- The Washington Times - Thursday, February 18, 2016

Hollywood Presbyterian Medical Center in Los Angeles paid a ransom of nearly $17,000 in order to regain control of a computer system that had been compromised in a cyberattack, the hospital’s president and CEO said Wednesday.

Allen Stefanek admitted in a statement that the hospital agreed to send 40 bitcoins — about $16,700 when converted from the digital cryptocurrency to U.S. dollars — after its computers became infected with ransomware, a sophisticated type of malicious software that disables access to data until the affected party pays a fee.

“The malware locks systems by encrypting files and demanding ransom to obtain the decryption key,” Mr. Stefanek said. “The quickest and most efficient way to restore our systems and administrative functions was to pay the ransom and obtain the decryption key. In the best interest of restoring normal operations, we did this.”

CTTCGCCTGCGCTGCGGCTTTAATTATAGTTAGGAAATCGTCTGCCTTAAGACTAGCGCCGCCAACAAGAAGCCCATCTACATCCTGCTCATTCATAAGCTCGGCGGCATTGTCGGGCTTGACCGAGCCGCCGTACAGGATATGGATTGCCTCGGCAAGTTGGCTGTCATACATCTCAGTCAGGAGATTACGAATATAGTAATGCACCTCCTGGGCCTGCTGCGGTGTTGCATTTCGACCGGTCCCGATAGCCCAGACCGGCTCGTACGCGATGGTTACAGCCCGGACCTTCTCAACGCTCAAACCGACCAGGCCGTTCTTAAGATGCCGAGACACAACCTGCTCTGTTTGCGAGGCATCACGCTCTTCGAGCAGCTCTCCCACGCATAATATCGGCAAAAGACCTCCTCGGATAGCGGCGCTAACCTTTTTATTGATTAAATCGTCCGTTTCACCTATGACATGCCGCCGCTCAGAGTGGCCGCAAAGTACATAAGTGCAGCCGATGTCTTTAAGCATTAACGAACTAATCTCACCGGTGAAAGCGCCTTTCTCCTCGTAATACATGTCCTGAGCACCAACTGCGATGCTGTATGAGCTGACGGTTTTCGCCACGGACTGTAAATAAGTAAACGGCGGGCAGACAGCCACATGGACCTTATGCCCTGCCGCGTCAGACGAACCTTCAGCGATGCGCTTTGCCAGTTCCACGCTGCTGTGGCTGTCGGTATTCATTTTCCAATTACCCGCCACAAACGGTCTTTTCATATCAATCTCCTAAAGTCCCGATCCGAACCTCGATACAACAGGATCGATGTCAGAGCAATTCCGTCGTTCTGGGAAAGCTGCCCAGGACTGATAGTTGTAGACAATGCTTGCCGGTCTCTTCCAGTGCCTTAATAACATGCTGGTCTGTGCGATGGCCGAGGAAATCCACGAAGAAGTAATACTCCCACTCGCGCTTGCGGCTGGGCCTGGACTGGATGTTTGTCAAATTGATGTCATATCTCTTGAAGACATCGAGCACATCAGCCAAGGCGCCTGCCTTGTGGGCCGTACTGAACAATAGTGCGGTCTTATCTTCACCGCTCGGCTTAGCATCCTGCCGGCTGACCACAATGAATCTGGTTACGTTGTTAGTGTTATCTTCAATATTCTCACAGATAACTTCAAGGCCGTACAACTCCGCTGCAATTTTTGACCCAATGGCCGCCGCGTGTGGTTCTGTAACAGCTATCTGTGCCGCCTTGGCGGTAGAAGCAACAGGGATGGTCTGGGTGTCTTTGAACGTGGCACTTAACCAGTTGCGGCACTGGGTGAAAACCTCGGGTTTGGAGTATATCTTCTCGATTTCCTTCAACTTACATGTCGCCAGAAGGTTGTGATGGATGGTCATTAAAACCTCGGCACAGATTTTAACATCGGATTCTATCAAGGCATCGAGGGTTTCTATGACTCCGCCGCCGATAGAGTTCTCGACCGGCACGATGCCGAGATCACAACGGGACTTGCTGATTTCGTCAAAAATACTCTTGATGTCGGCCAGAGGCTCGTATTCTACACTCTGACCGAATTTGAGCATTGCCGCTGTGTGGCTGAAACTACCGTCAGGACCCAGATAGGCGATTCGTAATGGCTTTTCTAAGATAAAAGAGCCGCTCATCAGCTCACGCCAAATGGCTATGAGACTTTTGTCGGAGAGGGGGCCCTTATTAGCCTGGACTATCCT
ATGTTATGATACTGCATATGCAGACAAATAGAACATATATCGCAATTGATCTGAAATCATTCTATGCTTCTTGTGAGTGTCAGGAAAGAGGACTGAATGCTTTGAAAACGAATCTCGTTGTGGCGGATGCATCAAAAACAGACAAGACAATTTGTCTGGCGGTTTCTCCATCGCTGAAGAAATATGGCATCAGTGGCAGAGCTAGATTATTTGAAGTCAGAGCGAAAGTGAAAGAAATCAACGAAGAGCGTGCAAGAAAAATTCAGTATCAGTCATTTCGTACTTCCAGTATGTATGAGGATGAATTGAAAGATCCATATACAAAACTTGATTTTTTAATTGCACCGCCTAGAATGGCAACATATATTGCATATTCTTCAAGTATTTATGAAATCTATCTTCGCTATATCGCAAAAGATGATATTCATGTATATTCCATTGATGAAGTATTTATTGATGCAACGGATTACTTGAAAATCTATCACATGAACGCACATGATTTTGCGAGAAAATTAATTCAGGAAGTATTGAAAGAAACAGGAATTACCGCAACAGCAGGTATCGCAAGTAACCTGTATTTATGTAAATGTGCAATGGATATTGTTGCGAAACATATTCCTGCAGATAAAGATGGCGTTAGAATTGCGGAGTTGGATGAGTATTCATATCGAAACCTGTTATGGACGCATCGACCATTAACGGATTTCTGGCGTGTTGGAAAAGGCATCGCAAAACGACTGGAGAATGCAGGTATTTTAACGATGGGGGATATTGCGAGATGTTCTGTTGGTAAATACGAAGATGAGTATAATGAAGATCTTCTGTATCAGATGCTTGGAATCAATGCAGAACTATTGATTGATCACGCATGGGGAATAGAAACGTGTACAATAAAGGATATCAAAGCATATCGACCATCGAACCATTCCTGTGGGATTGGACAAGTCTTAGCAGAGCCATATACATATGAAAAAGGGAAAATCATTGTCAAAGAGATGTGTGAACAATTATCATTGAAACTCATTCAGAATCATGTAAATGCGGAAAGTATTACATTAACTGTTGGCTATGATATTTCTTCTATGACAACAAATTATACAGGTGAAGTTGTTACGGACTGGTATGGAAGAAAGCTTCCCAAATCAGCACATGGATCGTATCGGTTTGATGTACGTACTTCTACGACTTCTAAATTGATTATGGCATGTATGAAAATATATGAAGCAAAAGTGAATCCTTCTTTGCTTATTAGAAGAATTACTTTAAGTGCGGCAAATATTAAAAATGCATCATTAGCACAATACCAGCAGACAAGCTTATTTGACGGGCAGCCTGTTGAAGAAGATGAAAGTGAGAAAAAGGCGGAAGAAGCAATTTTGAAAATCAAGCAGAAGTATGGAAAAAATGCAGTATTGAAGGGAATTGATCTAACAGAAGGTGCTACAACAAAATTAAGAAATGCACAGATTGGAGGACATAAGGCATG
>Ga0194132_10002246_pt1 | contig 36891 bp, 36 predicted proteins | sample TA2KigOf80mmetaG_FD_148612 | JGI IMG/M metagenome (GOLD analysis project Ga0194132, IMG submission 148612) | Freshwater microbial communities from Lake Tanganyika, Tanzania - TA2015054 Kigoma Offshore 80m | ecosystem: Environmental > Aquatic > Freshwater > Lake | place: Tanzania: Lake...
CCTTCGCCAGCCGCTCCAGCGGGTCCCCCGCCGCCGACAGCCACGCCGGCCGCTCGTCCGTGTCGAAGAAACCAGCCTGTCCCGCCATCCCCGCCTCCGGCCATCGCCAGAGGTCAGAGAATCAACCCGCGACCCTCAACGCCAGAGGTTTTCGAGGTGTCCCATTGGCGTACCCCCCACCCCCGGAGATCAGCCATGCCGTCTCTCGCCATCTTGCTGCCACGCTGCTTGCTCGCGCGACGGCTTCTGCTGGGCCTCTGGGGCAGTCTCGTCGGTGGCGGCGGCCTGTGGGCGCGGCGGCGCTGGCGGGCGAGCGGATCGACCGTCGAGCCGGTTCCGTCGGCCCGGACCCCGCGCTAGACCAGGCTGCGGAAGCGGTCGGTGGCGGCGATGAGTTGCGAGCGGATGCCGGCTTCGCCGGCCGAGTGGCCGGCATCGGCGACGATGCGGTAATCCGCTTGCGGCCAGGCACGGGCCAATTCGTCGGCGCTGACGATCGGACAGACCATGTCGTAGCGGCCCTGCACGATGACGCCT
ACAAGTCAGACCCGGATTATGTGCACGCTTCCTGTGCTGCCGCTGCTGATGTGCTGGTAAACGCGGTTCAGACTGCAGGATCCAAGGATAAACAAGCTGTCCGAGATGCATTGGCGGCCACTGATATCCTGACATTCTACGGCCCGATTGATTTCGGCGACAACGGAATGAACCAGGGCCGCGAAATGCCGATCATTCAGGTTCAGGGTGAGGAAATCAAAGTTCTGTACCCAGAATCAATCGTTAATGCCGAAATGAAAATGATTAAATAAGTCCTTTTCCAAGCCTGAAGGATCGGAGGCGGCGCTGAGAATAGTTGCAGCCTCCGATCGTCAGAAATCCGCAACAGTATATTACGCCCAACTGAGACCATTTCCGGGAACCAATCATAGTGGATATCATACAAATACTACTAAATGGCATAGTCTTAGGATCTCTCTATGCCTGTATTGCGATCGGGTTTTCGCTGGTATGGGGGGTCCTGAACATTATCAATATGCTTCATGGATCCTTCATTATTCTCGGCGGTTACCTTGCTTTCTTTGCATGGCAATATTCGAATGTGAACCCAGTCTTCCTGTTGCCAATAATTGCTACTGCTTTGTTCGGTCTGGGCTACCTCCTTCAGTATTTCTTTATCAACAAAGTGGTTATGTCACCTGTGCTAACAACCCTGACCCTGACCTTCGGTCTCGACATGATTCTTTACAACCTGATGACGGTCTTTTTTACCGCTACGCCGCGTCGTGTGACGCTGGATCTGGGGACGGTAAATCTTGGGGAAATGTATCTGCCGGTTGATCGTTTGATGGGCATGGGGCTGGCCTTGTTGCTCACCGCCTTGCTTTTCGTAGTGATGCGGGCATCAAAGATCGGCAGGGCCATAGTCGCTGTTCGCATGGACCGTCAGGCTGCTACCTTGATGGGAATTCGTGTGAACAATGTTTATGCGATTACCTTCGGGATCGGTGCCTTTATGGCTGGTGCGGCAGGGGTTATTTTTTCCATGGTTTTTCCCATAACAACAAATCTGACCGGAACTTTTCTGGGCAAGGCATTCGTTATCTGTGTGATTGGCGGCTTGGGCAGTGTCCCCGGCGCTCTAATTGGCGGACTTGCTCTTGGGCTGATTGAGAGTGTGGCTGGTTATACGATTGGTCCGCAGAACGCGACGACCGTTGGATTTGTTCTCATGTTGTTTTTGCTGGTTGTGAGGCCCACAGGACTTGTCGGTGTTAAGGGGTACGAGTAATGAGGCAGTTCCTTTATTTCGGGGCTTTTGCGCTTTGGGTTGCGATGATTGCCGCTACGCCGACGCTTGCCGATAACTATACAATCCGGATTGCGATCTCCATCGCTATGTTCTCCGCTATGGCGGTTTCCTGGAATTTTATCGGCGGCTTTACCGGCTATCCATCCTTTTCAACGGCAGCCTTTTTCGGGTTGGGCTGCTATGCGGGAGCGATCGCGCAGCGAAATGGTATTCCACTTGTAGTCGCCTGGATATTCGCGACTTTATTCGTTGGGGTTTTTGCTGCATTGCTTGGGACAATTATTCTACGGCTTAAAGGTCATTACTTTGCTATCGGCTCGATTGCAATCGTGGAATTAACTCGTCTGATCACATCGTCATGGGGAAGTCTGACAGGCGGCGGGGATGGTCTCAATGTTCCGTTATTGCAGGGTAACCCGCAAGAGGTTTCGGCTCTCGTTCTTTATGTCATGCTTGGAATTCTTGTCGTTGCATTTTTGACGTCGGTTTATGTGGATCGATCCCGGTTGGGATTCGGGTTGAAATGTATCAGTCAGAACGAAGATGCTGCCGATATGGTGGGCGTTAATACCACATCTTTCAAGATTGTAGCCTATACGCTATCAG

The 434-bed hospital declared an “internal emergency” after learning on Feb. 5 that its system had been hacked, and access to hospital computers weren’t fully restored until 10 days after, The Associated Press reported.

No evidence exists to suggest that hackers managed to steal any patient records or employee data during the attack, Mr. Stefanek said.

“Patient care has not been compromised in any way,” he said.

Nevertheless, hospital staffers were forced to use phone lines, fax machines and handwritten notes to exchange information until access to the system was restored after more than a week.

“It’s right there on paper, but it may not be legible,” Dr. Rangasamy Ramanathan, a neonatal-perinatal specialist affiliated with the hospital, told Reuters. “The only problem is doctors’ writing.”

Laura Eimiller, a spokeswoman for the FBI, told the Los Angeles Times that federal authorities are investigating the hack, but declined to discuss any further details. Speaking on condition of anonymity, law enforcement sources told the newspaper that the hospital paid the ransom before approaching authorities.


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